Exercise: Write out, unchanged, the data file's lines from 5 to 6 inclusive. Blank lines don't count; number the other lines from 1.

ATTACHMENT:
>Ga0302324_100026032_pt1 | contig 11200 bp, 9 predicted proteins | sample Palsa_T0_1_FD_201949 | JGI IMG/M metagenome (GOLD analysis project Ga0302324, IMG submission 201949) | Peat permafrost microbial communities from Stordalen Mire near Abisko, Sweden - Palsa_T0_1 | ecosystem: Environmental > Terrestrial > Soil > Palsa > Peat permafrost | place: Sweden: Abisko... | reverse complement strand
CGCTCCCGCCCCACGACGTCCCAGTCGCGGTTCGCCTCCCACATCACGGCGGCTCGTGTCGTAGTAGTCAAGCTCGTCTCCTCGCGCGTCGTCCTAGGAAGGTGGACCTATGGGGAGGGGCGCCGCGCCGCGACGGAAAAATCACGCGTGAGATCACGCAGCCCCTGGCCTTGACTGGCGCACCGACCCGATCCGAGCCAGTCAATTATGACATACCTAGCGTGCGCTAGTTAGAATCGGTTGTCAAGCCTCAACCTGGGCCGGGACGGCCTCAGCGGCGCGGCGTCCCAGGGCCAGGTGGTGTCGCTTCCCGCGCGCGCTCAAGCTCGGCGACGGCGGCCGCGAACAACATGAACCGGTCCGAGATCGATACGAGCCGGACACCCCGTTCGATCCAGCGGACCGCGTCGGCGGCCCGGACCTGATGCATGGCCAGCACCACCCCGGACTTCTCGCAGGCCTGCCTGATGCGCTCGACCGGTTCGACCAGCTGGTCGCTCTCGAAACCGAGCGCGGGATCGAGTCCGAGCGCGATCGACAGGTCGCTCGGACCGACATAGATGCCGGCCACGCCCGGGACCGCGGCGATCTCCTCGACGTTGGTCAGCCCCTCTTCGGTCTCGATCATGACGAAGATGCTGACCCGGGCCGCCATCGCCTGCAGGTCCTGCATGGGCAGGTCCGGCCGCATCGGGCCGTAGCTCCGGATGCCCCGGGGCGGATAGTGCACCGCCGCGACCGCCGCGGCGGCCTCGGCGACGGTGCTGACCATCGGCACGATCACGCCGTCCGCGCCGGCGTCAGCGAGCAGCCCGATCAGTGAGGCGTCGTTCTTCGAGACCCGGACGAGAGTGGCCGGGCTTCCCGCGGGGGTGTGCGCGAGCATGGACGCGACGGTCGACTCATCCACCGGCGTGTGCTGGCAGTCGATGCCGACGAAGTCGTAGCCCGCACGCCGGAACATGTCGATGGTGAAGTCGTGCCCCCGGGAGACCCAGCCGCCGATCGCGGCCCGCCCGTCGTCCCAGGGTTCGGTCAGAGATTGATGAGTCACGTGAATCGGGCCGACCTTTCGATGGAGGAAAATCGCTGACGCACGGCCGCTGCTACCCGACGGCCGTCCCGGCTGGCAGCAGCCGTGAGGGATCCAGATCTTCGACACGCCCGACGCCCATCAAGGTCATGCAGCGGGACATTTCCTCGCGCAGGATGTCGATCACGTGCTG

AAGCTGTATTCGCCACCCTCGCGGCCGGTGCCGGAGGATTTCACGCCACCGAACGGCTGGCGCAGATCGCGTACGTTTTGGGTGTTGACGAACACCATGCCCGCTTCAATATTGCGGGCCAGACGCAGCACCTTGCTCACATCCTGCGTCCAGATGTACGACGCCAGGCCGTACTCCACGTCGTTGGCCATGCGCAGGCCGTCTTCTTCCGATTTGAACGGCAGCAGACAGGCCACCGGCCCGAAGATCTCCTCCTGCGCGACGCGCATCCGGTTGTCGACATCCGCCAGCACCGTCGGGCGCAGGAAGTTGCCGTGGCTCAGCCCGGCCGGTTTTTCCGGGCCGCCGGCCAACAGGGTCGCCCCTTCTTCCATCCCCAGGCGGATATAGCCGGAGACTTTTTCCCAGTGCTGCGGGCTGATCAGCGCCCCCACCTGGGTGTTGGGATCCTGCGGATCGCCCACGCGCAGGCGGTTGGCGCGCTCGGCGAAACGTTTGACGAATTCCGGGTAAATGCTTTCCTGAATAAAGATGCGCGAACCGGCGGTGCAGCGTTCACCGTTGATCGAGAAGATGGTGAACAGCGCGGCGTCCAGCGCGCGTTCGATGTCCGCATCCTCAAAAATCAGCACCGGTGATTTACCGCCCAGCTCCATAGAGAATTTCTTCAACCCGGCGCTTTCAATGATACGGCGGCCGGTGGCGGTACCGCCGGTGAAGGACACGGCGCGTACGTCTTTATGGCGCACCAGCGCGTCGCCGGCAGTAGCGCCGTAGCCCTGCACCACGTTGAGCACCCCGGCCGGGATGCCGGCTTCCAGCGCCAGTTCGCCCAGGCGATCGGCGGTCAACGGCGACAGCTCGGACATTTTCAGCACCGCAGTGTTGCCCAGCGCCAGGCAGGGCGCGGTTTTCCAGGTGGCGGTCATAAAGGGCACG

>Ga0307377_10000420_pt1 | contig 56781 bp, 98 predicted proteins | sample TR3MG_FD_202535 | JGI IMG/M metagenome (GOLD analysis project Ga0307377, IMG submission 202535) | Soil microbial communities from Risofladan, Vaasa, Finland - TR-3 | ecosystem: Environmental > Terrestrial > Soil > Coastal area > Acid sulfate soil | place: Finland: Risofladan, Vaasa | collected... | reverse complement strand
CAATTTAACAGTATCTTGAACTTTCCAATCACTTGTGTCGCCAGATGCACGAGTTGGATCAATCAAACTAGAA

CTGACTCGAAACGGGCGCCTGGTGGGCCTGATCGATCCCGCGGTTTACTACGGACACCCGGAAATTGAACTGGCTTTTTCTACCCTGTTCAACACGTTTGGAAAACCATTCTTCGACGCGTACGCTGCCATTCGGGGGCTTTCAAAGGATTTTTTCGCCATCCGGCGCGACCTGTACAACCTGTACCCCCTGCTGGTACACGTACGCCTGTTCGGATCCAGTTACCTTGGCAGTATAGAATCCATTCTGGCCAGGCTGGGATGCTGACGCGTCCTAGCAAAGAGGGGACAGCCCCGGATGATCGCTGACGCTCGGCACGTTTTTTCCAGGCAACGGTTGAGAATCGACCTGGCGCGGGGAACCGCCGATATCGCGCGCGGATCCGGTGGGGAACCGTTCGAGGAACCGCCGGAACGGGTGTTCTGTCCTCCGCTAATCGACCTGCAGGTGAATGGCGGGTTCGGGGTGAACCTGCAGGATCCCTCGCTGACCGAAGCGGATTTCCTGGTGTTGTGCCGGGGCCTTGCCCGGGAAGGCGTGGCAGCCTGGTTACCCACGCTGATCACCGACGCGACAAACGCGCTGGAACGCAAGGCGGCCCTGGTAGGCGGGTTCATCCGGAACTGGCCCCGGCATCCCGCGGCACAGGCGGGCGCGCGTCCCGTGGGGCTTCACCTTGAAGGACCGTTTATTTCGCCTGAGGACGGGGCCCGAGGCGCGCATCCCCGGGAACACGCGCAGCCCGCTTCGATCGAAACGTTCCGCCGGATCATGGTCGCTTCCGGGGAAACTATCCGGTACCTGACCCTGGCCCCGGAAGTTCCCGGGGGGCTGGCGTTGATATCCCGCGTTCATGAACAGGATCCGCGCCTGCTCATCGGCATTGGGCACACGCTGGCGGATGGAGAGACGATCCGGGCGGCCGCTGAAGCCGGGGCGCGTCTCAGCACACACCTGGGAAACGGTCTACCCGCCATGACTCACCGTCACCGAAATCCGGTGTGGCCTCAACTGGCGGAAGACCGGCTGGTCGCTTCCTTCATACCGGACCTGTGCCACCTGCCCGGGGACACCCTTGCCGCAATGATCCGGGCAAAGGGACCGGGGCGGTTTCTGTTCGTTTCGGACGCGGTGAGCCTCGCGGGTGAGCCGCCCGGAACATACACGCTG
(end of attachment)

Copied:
CAATTTAACAGTATCTTGAACTTTCCAATCACTTGTGTCGCCAGATGCACGAGTTGGATCAATCAAACTAGAA

CTGACTCGAAACGGGCGCCTGGTGGGCCTGATCGATCCCGCGGTTTACTACGGACACCCGGAAATTGAACTGGCTTTTTCTACCCTGTTCAACACGTTTGGAAAACCATTCTTCGACGCGTACGCTGCCATTCGGGGGCTTTCAAAGGATTTTTTCGCCATCCGGCGCGACCTGTACAACCTGTACCCCCTGCTGGTACACGTACGCCTGTTCGGATCCAGTTACCTTGGCAGTATAGAATCCATTCTGGCCAGGCTGGGATGCTGACGCGTCCTAGCAAAGAGGGGACAGCCCCGGATGATCGCTGACGCTCGGCACGTTTTTTCCAGGCAACGGTTGAGAATCGACCTGGCGCGGGGAACCGCCGATATCGCGCGCGGATCCGGTGGGGAACCGTTCGAGGAACCGCCGGAACGGGTGTTCTGTCCTCCGCTAATCGACCTGCAGGTGAATGGCGGGTTCGGGGTGAACCTGCAGGATCCCTCGCTGACCGAAGCGGATTTCCTGGTGTTGTGCCGGGGCCTTGCCCGGGAAGGCGTGGCAGCCTGGTTACCCACGCTGATCACCGACGCGACAAACGCGCTGGAACGCAAGGCGGCCCTGGTAGGCGGGTTCATCCGGAACTGGCCCCGGCATCCCGCGGCACAGGCGGGCGCGCGTCCCGTGGGGCTTCACCTTGAAGGACCGTTTATTTCGCCTGAGGACGGGGCCCGAGGCGCGCATCCCCGGGAACACGCGCAGCCCGCTTCGATCGAAACGTTCCGCCGGATCATGGTCGCTTCCGGGGAAACTATCCGGTACCTGACCCTGGCCCCGGAAGTTCCCGGGGGGCTGGCGTTGATATCCCGCGTTCATGAACAGGATCCGCGCCTGCTCATCGGCATTGGGCACACGCTGGCGGATGGAGAGACGATCCGGGCGGCCGCTGAAGCCGGGGCGCGTCTCAGCACACACCTGGGAAACGGTCTACCCGCCATGACTCACCGTCACCGAAATCCGGTGTGGCCTCAACTGGCGGAAGACCGGCTGGTCGCTTCCTTCATACCGGACCTGTGCCACCTGCCCGGGGACACCCTTGCCGCAATGATCCGGGCAAAGGGACCGGGGCGGTTTCTGTTCGTTTCGGACGCGGTGAGCCTCGCGGGTGAGCCGCCCGGAACATACACGCTG